Full-text

Available from: Catherine A Lesesne, May 05, 2014
ORIGINAL PAPER
Advances in Bridging Research and Practice: Introduction
to the Second Special Issue on the Interactive System Framework
for Dissemination and Implementation
Paul Flaspohler
Catherine A. Lesesne
Richard W. Puddy
Emilie Smith
Abraham Wandersman
Published online: 9 August 2012
Ó Society for Community Research and Action 2012
Abstract Theneedfornewwaystobridgethegapbetween
research and practice is clear; the use of evidence-based
prevention programs and implementation with fidelity in
practice are strikingly limited. The Interactive Systems
Framework for Dissemination and Implementation (ISF) was
created to help bridge research and practice by specifying the
systems and processes required to support dissemination and
implementation of evidence-based programs, processes,
practices, and policies. The ISF identifies three key systems
necessary for this process which include the Synthesis and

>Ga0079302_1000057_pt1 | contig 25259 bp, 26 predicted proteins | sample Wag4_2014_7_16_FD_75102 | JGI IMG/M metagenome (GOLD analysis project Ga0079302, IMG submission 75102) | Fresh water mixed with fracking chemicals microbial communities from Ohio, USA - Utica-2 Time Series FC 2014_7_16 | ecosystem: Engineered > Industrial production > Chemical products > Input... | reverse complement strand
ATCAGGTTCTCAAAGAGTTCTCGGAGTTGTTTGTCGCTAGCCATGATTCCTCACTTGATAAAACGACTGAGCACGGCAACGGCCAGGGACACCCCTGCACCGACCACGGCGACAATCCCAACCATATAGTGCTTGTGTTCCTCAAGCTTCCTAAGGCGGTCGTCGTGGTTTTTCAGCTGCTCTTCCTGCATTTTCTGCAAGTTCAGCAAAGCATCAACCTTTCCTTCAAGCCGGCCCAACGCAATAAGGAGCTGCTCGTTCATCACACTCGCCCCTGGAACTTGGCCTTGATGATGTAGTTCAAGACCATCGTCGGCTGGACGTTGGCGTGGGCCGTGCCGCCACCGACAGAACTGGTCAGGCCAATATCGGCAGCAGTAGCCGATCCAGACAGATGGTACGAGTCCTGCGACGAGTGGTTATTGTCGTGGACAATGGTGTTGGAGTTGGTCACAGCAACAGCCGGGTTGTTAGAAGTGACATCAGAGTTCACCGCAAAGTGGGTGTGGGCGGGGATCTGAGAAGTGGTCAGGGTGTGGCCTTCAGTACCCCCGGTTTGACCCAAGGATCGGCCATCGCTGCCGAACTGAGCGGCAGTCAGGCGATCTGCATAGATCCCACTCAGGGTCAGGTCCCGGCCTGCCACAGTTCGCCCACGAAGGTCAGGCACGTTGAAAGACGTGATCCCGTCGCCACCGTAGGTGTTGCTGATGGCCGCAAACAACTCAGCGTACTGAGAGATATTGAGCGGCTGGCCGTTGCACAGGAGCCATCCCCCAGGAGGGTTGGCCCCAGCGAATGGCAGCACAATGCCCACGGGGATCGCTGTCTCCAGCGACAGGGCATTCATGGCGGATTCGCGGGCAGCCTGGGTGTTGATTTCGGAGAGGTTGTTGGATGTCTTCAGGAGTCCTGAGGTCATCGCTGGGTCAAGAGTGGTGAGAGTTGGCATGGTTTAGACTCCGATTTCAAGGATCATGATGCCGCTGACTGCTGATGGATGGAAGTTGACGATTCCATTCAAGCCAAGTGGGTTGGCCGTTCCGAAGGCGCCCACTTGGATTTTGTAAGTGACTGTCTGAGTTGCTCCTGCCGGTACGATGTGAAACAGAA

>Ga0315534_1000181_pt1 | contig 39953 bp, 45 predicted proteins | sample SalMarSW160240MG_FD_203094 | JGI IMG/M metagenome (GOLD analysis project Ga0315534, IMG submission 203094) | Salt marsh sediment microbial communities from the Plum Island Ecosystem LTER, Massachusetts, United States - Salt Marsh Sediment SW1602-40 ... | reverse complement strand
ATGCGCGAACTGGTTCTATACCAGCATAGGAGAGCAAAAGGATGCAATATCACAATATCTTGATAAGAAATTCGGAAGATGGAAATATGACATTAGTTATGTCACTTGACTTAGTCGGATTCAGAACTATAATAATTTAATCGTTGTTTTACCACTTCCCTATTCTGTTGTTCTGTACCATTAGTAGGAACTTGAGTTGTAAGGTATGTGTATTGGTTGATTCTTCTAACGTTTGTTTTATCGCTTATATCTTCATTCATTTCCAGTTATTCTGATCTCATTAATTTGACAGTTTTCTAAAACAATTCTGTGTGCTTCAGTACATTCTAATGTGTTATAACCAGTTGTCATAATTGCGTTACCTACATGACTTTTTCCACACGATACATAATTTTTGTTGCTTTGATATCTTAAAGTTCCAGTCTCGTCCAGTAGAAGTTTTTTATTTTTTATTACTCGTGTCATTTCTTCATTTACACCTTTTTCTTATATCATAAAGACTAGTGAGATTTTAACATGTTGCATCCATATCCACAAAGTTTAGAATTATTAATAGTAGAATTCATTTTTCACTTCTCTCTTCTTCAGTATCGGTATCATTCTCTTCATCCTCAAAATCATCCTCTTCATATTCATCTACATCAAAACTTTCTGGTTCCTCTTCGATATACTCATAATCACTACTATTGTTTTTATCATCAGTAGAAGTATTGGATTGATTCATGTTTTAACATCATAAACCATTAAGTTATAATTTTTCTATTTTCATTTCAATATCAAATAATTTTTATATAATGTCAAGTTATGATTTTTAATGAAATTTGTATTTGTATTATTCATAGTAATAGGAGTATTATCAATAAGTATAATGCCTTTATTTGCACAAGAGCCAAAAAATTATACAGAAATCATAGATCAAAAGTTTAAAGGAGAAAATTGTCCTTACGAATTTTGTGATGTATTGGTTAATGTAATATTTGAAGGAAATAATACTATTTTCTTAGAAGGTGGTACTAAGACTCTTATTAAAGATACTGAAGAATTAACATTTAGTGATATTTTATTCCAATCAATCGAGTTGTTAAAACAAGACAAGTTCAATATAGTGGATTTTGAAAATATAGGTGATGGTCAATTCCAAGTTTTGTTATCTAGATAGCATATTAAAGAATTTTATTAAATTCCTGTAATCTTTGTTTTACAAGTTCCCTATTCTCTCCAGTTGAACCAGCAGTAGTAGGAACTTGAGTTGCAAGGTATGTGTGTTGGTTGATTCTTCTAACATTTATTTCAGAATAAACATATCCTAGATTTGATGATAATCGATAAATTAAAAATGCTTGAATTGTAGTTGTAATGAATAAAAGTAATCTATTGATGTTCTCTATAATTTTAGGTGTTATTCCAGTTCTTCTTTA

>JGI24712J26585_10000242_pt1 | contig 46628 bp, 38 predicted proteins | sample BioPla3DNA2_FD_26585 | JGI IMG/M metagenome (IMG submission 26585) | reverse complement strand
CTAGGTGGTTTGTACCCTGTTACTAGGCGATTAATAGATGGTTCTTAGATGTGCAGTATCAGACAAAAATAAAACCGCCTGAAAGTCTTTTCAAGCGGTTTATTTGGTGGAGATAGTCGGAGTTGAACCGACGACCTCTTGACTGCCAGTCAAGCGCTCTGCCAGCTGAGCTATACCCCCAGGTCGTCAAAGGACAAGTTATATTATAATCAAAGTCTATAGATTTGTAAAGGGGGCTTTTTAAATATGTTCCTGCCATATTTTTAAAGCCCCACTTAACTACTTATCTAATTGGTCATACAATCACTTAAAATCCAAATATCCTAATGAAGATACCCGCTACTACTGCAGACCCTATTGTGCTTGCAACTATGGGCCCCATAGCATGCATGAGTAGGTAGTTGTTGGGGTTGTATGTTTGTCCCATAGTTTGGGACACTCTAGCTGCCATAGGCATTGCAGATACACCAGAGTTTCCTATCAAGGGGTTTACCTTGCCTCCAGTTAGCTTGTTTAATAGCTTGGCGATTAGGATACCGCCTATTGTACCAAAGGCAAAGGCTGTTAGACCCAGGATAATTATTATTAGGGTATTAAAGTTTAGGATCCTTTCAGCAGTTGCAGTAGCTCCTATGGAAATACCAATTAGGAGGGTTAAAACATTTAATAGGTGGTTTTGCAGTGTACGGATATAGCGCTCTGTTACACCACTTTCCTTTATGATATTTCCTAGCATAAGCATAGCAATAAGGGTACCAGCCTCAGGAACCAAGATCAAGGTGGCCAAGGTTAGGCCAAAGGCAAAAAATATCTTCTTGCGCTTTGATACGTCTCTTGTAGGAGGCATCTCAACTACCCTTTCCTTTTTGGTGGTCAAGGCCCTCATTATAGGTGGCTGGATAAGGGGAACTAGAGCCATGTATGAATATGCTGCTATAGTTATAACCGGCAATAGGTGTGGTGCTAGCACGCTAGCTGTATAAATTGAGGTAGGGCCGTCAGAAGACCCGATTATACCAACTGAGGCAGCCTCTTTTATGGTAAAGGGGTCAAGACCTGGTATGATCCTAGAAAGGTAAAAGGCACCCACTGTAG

Translation System, the Support System, and the Delivery
System. The ISF was featured in a special issue of the
American Journal of Community Psychology in 2008. This
special issue extends that work by including both researchers
who have applied an ISF lens to aspects of their current work
and researchers who have proactively applied the ISF in a
process that goes across the various systems of the ISF, i.e.,
Synthesis and Translation, Support, and Delivery. Content
areas include: children’s mental health, teen pregnancy pre-
vention, HIV prevention, violence prevention, heart disease